As usual, the legislature is moving slowly in its first weeks, diddling with bills that are needless and shying away from what the state must have.
Some legislators are excited about moving the primary elections from August to February because a few of them think Arkansas will have more influence on who is elected president. Democrats and Republicans could vote for their choice, and therefore our delegates could go to the conventions and throw their weight around as to who gets nominated. This is ridiculous because Arkansas has only six electoral votes, fewer than 36 other states. Besides, not many Arkansans bother to vote. The Arkansas turnout last November was almost the lowest in the country.
Despite critical needs for more money for schools and other things, in less than a week the senators already have voted 33 to 0 to do away with a 3 percent income tax surcharge.
For some strange reason, Sen. Jerry Taylor of Pine Bluff is trying to repeal the 1913 law that when a sheriff is told there’s a gambling house in town, the sheriff has to go to it at once and arrest the owner.
Rep. Jeremy Young Hutchinson, 28-year-old scion of Asa, has introduced HB 1033, which would ignore the U.S. Supreme Court and require any pregnant girl under 18 to get the consent of her parents before having an abortion. Of course, this would make it tough for the girls who are most likely to need abortions — those who don’t live or get along with their parents.
Rep. Roy Ragland of Marshall wants to be certain that textbooks in schools say that the only legal marriage is between one man and one woman, making the books line up with the hard-hearted amendment to the Arkansas Constitution that unfortunately was approved by the voters in November. Does anyone think that it’s a good idea for politicians to write our textbooks?
Arkansas’s greatest problem is the number of poor, uneducated people who live here. It and Mississippi are the poorest states, and Arkansas will always be that way until it has better schools. Do you know that 240,500 of the 455,500 students in Arkansas schools are eating free or reduced-price lunches furnished to poor parents by the federal government? And since 2001 the number of poor students getting these meals has increased 17 percent.
This was reported for the first time Sunday by Phillip Reese in the Arkansas Democrat-Gazette. So legislators wouldn’t have known about it unless they had read the newspaper or someone told them at one of those free meals that lobbyists give them almost every day in Little Rock at Ciao, the Chenal Country Club, the Peabody Hotel, Cajun’s Wharf, etc.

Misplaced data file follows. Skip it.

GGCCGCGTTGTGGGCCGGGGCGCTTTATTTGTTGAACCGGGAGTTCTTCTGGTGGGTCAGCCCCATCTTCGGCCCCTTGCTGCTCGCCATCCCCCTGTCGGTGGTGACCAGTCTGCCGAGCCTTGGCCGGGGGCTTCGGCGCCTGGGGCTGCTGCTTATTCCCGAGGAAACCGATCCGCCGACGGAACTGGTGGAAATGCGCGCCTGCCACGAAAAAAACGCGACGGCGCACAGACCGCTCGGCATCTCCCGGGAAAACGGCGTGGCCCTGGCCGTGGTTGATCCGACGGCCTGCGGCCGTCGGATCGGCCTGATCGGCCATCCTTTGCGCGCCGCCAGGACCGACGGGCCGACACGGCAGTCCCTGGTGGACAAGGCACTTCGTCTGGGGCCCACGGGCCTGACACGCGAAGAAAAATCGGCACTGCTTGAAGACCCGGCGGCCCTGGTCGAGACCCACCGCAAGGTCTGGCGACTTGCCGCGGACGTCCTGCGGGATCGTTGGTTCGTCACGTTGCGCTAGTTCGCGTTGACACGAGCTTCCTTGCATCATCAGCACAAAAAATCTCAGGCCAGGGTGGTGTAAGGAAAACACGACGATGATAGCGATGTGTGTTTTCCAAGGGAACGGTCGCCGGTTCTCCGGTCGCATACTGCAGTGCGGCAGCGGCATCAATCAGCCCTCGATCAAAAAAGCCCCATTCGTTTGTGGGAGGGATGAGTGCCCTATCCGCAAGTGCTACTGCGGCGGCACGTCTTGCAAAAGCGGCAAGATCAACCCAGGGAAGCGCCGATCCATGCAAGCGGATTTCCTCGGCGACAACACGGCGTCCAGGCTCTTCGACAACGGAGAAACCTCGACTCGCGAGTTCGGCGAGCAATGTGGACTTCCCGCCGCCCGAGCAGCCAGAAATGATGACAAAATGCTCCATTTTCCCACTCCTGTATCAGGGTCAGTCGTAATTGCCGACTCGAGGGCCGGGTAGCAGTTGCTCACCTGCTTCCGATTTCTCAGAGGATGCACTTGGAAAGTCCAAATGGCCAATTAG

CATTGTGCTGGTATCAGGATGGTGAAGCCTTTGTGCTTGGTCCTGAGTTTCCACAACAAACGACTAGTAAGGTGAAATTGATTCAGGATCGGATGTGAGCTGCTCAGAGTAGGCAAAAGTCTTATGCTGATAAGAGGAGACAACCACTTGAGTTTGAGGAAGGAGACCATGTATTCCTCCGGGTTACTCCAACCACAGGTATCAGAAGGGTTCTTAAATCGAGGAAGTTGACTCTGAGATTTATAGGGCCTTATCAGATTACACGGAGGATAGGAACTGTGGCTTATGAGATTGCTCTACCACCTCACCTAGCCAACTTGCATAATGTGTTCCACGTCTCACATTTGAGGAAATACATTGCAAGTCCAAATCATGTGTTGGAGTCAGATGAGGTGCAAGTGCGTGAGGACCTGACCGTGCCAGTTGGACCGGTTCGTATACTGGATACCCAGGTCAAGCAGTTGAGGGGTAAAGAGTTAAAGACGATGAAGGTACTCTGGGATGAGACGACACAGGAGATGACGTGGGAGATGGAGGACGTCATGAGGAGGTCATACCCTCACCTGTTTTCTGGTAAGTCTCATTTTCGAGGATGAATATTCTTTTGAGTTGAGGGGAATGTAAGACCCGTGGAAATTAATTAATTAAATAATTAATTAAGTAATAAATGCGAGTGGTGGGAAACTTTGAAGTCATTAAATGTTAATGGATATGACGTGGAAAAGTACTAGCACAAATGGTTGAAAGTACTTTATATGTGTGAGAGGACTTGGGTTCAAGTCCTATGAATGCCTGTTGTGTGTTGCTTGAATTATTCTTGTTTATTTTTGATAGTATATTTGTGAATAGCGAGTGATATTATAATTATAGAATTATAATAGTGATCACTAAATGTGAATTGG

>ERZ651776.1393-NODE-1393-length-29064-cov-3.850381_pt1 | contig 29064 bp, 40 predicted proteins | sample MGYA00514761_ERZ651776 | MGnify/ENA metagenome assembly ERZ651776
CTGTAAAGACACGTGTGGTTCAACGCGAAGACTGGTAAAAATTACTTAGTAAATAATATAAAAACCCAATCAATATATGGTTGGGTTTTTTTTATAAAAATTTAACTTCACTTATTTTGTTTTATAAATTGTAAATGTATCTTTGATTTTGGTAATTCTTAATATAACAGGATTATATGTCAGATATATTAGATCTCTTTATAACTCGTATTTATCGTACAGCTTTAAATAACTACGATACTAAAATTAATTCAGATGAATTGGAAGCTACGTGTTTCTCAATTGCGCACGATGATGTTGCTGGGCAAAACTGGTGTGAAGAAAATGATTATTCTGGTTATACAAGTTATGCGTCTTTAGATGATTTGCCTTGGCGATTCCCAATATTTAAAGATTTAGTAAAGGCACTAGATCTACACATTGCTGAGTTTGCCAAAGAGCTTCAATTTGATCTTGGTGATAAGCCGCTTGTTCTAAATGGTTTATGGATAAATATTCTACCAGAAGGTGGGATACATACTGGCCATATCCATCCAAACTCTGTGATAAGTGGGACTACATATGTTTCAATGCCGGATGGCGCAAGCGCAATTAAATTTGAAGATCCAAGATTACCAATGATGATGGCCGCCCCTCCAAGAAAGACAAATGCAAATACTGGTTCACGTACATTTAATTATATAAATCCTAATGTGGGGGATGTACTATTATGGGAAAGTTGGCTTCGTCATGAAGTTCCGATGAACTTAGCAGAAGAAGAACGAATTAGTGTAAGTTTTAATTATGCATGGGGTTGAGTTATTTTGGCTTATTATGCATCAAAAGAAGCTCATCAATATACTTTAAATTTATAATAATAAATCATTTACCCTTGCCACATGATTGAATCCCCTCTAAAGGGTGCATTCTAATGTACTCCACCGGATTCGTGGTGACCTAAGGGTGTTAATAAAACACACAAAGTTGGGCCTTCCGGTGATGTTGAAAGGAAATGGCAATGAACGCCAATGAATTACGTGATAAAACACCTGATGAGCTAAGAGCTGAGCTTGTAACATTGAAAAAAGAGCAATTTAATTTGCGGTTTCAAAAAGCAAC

Now it’s true that in the last two years the legislature and Governor Huckabee, forced by the Arkansas Supreme Court, have consolidated many of the small school districts and raised teachers’ salaries. But much more has to be done, and what we’re hearing the most about education so far in this session is how to raise more than a billion dollars to repair old school buildings. Those dilapidated buildings should be torn down and the kids sent to a better school no matter where it is. I like Cedarville’s Republican Sen. Ruth Whitaker’s idea — have only one superintendent and one school district in every county.
Modern, safe school buildings are needed, of course, but it’s what is going on inside that is important. We can see what’s necessary in Arkansas by looking over the newest ranking of school statistics in all the states by the National Education Association.
Despite the school-district consolidations of last year, Arkansas, the 32nd state in population, still has 310 school districts. Only 18 states have more. Three neighbor states — Mississippi, Tennessee, Louisiana — are sparsely settled like ours and have many more students. Yet, they have less than half the number of districts Arkansas has. Arkansas ranks 18th in the number of school districts. Florida has only 67 districts and has six times the number students. Maryland has twice as many school kids as Arkansas and gets along with only 24 districts.
Arkansas spent an estimated average of $5,863 to educate each student in its public schools in 2004. The average for the country was $8,156. Texas spent $7,330, Louisiana $7,075, Oklahoma $7,011, Missouri $6,947, Tennessee $6,205 and Mississippi $6,093.
Citizens began worrying about our schools in November 2002 when the Supreme Court said that Arkansas schools were “inadequate, inequitable and unconstitutional” and ordered that they must be improved. But last year after the consolidation of some districts and a study report on the needs of the school, the justices on a 4 to 3 vote declined to continue supervision of the Lake View school funding case. Let’s hope that the governor and the legislators won’t also surrender.